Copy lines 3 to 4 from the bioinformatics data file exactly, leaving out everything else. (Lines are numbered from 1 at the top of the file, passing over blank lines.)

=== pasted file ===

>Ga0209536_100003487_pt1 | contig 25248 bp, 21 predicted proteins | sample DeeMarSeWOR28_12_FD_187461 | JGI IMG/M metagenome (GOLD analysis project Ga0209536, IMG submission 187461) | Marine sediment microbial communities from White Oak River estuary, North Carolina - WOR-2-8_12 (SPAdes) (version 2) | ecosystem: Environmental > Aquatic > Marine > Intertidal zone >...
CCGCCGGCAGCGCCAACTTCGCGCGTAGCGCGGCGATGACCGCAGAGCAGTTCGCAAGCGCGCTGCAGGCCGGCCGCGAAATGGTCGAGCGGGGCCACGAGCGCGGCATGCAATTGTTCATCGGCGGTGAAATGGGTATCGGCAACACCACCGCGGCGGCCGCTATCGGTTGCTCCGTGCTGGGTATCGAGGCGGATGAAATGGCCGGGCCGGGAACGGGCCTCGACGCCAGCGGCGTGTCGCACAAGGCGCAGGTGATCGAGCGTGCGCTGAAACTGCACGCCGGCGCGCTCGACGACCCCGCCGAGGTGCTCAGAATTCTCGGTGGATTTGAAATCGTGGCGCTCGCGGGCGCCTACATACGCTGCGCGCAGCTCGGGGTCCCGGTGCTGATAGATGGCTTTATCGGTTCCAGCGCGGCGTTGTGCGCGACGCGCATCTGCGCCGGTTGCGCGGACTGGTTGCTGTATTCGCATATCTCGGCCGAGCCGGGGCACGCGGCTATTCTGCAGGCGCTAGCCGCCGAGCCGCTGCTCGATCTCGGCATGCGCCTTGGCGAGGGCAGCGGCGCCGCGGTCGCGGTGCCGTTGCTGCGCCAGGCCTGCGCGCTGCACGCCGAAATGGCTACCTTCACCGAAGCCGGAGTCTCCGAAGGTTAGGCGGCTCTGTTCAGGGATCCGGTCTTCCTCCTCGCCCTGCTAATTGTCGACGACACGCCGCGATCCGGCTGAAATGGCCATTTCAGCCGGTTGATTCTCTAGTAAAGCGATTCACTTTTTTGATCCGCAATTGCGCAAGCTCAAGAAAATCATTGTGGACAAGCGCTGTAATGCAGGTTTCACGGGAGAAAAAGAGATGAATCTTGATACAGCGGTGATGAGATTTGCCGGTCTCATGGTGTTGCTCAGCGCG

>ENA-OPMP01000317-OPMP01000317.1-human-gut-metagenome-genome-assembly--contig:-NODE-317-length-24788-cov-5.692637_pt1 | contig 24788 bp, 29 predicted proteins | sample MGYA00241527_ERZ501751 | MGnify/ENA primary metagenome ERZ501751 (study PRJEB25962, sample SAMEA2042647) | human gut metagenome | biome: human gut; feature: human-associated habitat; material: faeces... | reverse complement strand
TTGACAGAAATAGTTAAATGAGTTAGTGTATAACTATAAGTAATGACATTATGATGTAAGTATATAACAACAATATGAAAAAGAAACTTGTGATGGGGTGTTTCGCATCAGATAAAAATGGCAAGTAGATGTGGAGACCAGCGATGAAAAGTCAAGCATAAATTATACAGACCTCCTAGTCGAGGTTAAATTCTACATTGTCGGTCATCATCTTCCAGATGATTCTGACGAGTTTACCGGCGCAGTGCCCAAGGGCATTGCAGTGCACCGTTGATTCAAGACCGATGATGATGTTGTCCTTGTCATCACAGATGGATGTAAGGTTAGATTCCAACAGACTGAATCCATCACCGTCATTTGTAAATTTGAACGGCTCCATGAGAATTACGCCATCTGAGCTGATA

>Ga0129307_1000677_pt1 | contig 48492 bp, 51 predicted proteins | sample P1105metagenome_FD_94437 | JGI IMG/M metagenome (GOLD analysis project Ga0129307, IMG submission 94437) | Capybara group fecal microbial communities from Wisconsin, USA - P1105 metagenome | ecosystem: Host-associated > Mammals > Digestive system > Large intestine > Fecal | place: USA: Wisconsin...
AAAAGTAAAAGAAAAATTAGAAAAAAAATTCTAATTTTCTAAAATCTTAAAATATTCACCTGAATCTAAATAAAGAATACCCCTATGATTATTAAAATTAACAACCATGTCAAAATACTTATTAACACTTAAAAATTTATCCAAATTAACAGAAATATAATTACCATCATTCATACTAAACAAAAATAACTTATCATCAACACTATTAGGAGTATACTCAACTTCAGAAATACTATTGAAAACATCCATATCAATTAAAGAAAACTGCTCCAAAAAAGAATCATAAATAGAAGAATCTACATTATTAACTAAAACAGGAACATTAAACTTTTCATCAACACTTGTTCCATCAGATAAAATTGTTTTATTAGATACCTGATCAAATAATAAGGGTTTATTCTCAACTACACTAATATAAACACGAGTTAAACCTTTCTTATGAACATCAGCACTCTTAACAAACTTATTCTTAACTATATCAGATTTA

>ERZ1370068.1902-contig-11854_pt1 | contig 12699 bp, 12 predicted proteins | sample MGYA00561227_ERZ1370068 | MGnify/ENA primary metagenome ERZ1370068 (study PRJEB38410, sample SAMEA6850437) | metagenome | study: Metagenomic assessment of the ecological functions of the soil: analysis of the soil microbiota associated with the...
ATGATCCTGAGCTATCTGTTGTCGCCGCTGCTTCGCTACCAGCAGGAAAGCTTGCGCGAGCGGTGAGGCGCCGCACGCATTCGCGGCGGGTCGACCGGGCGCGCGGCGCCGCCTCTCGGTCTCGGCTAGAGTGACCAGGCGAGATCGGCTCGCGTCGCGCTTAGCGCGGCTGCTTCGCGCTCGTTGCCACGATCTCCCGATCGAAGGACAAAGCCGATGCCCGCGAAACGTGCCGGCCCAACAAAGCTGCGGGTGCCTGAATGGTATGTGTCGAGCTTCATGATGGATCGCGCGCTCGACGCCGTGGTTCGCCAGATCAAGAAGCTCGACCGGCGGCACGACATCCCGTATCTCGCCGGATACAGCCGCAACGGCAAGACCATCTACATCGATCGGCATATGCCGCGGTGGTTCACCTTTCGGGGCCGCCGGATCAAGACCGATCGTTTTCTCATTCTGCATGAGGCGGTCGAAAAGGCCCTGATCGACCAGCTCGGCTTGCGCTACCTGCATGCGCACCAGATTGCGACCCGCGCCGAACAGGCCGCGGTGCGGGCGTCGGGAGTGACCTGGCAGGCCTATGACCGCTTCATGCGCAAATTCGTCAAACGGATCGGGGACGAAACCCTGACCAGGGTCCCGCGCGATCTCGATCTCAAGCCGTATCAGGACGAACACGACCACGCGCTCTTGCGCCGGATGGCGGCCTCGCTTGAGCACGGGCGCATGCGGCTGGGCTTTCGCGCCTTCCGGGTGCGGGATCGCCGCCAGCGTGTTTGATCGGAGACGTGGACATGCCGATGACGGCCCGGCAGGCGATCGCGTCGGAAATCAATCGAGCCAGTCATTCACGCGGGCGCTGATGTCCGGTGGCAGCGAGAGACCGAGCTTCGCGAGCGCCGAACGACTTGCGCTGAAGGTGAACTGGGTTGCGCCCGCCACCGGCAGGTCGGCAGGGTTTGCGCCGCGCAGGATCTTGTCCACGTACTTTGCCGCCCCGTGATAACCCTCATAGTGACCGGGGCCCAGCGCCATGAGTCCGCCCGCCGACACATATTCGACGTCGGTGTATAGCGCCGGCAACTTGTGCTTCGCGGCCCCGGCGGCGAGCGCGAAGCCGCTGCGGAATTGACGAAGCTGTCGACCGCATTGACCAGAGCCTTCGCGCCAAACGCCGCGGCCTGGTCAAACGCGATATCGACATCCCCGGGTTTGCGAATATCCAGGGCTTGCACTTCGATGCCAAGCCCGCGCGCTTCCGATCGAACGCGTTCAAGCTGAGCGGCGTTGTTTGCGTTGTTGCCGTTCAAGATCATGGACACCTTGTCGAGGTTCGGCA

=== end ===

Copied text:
>ENA-OPMP01000317-OPMP01000317.1-human-gut-metagenome-genome-assembly--contig:-NODE-317-length-24788-cov-5.692637_pt1 | contig 24788 bp, 29 predicted proteins | sample MGYA00241527_ERZ501751 | MGnify/ENA primary metagenome ERZ501751 (study PRJEB25962, sample SAMEA2042647) | human gut metagenome | biome: human gut; feature: human-associated habitat; material: faeces... | reverse complement strand
TTGACAGAAATAGTTAAATGAGTTAGTGTATAACTATAAGTAATGACATTATGATGTAAGTATATAACAACAATATGAAAAAGAAACTTGTGATGGGGTGTTTCGCATCAGATAAAAATGGCAAGTAGATGTGGAGACCAGCGATGAAAAGTCAAGCATAAATTATACAGACCTCCTAGTCGAGGTTAAATTCTACATTGTCGGTCATCATCTTCCAGATGATTCTGACGAGTTTACCGGCGCAGTGCCCAAGGGCATTGCAGTGCACCGTTGATTCAAGACCGATGATGATGTTGTCCTTGTCATCACAGATGGATGTAAGGTTAGATTCCAACAGACTGAATCCATCACCGTCATTTGTAAATTTGAACGGCTCCATGAGAATTACGCCATCTGAGCTGATA